“We are deeply disappointed by the Phnom Penh Municipality’s decision to ban demonstrations by the opposition Cambodia National Rescue Party. This action is a significant step backwards in Cambodia’s democratic development,” said Sean McIntosh, spokesman for the U.S. Embassy.

“We urge the Royal Government of Cambodia to reconsider its position and once again facilitate the exercise of the freedoms of peaceful expression and assembly, as it had done so commendably over the past several months,” Mr. McIntosh said in an email.

The Interior Ministry also claimed in its statement that the emptying of Freedom Park was peaceful.

“The operation was conducted peacefully without clashes and authorities dispersed the gathering and the illegal occupation of Freedom Park,” the statement says.

However, in the hours following the violent dispersal of protesters, journalists and human rights monitors posted dozens of photos online showing the plainclothes civilians armed with steel pipes and wooden clubs chasing and beating protesters, and security guards with batons beating monks.

Government spokesman Phay Siphan, a secretary of state at the Council of Ministers, claimed that the violent actions on Friday and Saturday by state forces was necessary to restore order in the capital city.

“The restoration of rule of law was the decision of the government to bring happiness back to the people. We do any means to return normalcy back to the people,” Mr. Siphan said, blaming the CNRP for the violence and warning that they must now join parliament.

“The CNRP has a free choice to talk, but instead they incite the people,” he said. “The minority cannot wage war on the street. They [CNRP lawmakers-elect] have to join [the] National Assembly.”

Following a prayer vigil at CNRP headquarters in Meanchey district Sunday, held for the five demonstrators shot dead by the military police on Friday, Mr. Rainsy said the opposition party would temporarily refrain from public protests in Phnom Penh—its preferred tactic since July’s election—in favor of grassroots activism in the provinces.

“As long as popular support is growing—and it is growing—it doesn’t need to express itself every day or even every week in the form of massive demonstrations,” Mr. Rainsy said. “Now, Kem Sokha and I will go to provinces to strengthen the network in the villages, in the countryside.”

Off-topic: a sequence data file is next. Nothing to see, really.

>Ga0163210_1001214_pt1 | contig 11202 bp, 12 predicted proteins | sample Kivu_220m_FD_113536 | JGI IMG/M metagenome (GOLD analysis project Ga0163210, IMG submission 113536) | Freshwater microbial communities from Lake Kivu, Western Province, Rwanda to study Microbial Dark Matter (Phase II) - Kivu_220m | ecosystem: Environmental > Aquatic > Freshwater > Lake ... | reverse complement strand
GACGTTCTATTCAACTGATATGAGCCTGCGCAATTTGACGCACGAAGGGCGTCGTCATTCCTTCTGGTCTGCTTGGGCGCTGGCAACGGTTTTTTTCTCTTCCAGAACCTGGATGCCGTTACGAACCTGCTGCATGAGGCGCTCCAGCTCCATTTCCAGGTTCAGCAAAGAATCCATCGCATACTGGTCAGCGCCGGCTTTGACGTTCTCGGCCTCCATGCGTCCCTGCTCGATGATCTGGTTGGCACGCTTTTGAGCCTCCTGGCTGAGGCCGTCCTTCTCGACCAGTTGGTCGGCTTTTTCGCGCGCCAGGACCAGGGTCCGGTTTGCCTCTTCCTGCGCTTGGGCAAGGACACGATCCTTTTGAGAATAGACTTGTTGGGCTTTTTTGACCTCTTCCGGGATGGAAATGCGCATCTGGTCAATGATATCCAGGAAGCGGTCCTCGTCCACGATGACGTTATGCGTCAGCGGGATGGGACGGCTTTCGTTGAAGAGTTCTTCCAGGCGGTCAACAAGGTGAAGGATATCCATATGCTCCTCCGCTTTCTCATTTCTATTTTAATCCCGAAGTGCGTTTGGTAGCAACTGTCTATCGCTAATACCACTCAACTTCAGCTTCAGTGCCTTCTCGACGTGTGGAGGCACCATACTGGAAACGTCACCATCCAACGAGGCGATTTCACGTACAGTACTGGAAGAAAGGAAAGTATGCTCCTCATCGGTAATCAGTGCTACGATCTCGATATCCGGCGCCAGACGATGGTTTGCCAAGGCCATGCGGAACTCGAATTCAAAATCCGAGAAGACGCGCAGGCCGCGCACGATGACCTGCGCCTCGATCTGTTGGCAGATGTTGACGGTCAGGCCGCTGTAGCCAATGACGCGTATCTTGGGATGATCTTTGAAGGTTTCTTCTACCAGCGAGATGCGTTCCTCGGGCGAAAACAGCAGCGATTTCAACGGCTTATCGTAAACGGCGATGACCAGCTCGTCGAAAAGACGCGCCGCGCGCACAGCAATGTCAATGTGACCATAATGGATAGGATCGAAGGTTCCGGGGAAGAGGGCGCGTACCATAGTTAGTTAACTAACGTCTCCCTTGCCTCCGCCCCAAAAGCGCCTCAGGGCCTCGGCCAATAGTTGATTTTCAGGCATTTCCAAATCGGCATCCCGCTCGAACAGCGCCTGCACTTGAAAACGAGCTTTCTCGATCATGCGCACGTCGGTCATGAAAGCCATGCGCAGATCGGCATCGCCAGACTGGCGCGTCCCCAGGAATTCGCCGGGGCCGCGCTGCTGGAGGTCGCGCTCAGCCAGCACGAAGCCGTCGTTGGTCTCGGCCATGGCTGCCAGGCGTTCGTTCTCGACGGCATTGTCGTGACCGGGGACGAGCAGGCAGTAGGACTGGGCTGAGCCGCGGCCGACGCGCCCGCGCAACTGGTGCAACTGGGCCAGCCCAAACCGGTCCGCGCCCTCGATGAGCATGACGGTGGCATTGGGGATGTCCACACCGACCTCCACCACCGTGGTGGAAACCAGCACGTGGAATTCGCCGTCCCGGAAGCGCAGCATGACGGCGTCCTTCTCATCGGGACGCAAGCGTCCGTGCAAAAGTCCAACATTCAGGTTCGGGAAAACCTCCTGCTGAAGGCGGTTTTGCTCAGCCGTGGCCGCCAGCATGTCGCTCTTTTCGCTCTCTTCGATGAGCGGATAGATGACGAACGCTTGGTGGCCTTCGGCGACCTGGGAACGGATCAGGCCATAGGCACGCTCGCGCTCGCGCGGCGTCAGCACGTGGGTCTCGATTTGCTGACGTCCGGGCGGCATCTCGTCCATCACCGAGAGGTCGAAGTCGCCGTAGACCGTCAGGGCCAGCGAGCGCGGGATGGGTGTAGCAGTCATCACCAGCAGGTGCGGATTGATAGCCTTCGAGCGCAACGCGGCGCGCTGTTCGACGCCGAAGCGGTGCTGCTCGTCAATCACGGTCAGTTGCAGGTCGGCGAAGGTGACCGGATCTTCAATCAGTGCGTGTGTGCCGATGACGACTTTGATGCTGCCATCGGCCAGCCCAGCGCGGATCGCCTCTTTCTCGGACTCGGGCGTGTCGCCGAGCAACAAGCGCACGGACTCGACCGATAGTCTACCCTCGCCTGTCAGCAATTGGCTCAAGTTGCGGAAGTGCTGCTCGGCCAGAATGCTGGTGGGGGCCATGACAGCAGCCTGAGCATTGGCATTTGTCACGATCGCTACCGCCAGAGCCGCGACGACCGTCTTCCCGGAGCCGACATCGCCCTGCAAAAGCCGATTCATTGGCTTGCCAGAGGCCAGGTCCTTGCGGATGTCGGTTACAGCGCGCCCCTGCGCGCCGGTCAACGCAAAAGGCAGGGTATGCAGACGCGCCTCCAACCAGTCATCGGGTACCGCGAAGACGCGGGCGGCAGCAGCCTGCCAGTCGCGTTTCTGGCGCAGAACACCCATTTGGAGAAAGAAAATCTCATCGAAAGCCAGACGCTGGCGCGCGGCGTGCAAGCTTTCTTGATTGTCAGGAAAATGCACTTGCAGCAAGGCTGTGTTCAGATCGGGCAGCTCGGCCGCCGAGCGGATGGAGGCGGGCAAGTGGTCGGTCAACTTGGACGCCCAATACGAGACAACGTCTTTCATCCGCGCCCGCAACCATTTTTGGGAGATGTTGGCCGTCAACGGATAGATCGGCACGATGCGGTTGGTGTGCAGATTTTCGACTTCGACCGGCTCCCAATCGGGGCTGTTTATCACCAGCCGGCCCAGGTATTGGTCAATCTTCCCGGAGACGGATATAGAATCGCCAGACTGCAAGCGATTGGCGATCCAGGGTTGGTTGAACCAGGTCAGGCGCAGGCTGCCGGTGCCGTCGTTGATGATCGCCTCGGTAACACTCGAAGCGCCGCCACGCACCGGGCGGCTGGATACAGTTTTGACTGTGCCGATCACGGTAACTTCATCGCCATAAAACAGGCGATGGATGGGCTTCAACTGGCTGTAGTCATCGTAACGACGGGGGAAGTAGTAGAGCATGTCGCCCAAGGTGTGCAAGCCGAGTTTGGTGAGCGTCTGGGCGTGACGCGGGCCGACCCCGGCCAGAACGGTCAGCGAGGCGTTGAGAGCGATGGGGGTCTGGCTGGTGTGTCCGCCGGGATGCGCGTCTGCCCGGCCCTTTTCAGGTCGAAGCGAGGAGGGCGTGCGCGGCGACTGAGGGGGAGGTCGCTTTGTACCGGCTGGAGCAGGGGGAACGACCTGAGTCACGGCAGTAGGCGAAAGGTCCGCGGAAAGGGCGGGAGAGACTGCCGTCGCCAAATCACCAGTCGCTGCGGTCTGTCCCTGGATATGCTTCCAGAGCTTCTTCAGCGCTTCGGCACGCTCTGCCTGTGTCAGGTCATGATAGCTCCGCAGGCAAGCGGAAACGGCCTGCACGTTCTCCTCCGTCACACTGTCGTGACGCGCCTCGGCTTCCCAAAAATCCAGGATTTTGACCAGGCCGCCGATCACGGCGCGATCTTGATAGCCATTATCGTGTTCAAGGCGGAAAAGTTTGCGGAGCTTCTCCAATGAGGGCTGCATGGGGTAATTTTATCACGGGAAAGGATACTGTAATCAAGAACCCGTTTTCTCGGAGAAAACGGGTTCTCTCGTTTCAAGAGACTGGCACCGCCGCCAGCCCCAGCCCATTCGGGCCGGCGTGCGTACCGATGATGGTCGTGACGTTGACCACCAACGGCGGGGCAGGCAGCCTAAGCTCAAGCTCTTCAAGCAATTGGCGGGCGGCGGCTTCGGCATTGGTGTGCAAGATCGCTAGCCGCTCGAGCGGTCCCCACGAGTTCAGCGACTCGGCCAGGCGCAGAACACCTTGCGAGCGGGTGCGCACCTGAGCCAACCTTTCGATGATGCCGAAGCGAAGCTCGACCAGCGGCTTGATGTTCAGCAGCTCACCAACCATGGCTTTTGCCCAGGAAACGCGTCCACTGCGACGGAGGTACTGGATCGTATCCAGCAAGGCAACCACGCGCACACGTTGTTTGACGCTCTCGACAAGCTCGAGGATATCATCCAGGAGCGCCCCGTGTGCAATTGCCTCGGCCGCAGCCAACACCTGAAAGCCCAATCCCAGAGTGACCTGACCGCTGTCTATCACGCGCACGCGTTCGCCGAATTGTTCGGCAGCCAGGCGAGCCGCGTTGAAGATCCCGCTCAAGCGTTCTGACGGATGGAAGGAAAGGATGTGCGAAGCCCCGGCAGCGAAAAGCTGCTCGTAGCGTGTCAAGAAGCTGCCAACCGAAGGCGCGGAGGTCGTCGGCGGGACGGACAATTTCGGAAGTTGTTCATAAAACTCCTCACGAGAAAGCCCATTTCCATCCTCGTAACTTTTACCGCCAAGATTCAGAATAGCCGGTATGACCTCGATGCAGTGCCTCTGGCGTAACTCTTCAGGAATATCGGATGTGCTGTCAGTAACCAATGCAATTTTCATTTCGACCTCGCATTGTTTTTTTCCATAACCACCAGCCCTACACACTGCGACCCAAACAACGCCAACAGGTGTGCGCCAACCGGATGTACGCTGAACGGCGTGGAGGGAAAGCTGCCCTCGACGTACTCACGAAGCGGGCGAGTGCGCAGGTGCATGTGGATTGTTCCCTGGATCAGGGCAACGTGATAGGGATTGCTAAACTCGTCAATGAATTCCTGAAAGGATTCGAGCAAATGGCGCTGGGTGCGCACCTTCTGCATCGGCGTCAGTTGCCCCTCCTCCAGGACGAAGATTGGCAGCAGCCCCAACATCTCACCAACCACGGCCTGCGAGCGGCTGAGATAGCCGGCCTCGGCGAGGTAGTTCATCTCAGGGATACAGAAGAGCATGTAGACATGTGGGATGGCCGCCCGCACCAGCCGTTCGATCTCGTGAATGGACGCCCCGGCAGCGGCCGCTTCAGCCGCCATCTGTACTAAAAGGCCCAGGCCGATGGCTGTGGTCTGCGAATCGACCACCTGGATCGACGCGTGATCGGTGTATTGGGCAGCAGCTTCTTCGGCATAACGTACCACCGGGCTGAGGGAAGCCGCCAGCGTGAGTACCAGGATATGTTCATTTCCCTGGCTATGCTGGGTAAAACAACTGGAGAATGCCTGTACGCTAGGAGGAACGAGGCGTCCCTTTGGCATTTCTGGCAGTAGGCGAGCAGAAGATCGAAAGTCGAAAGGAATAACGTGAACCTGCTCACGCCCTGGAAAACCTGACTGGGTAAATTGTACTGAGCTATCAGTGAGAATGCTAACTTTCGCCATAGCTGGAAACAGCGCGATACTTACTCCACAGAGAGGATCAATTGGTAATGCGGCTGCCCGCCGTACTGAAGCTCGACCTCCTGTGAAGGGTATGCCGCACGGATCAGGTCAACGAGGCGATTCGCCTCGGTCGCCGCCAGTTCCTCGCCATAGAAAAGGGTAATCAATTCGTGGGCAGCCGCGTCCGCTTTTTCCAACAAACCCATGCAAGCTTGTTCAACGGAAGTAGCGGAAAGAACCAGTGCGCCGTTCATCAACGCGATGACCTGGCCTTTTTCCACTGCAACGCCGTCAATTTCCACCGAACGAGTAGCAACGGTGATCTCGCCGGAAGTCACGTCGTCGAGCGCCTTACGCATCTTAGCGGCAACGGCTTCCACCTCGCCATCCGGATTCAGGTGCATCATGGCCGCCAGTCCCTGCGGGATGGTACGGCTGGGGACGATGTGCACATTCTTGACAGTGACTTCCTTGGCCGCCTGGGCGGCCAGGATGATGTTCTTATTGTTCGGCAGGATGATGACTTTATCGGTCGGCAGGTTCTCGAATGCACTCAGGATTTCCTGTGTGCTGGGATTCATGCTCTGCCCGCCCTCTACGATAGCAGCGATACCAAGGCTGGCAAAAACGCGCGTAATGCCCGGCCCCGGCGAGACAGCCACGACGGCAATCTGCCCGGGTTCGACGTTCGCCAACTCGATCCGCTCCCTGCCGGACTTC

“Following the shootings, the CPP has shown its real face. The charm offensive is finished now,” Mr. Rainsy continued. “Donor countries will realize that something must be done. You cannot turn a blind eye. You cannot condone this facade of democracy—this perversion of democracy.”

Mr. Sokha said that until the CPP government ends its intimidation of opposition leaders and their supporters, through violent force and threats of legal action, the CNRP will not meet for further negotiations with the ruling party.

“[The CPP government] uses violence, hitting, threatening and using the court system to charge us. We cannot enter negotiations with them in this unequal atmosphere. We refuse to play along,” Mr. Sokha said, adding that the CNRP was not responsible for the behavior of the violent demonstrators around Veng Sreng Street.

“We are not worried about the complaint because we just provided humanitarian aid—food and water—to the workers. We did not assist them in using violence, so this is not a problem,” he said.

Brigadier General Kheng Tito, spokesman for the military police, said that state security forces would continue to patrol Phnom Penh to prevent public demonstrations until the CNRP can “talk and understand” the government.

“The forces standing by are monitoring the situation at places such as Freedom Park. We also have mobile forces on bikes and trucks driving back and forth [throughout the city],” he said.

“We can’t tell when this is going to stop. Whether the situation returns to normality depends on the politicians. If they make it hot, it’s going to be hot. But if they make it cool, it’s going to be cool,” he said.

(Additional reporting by Mech Dara)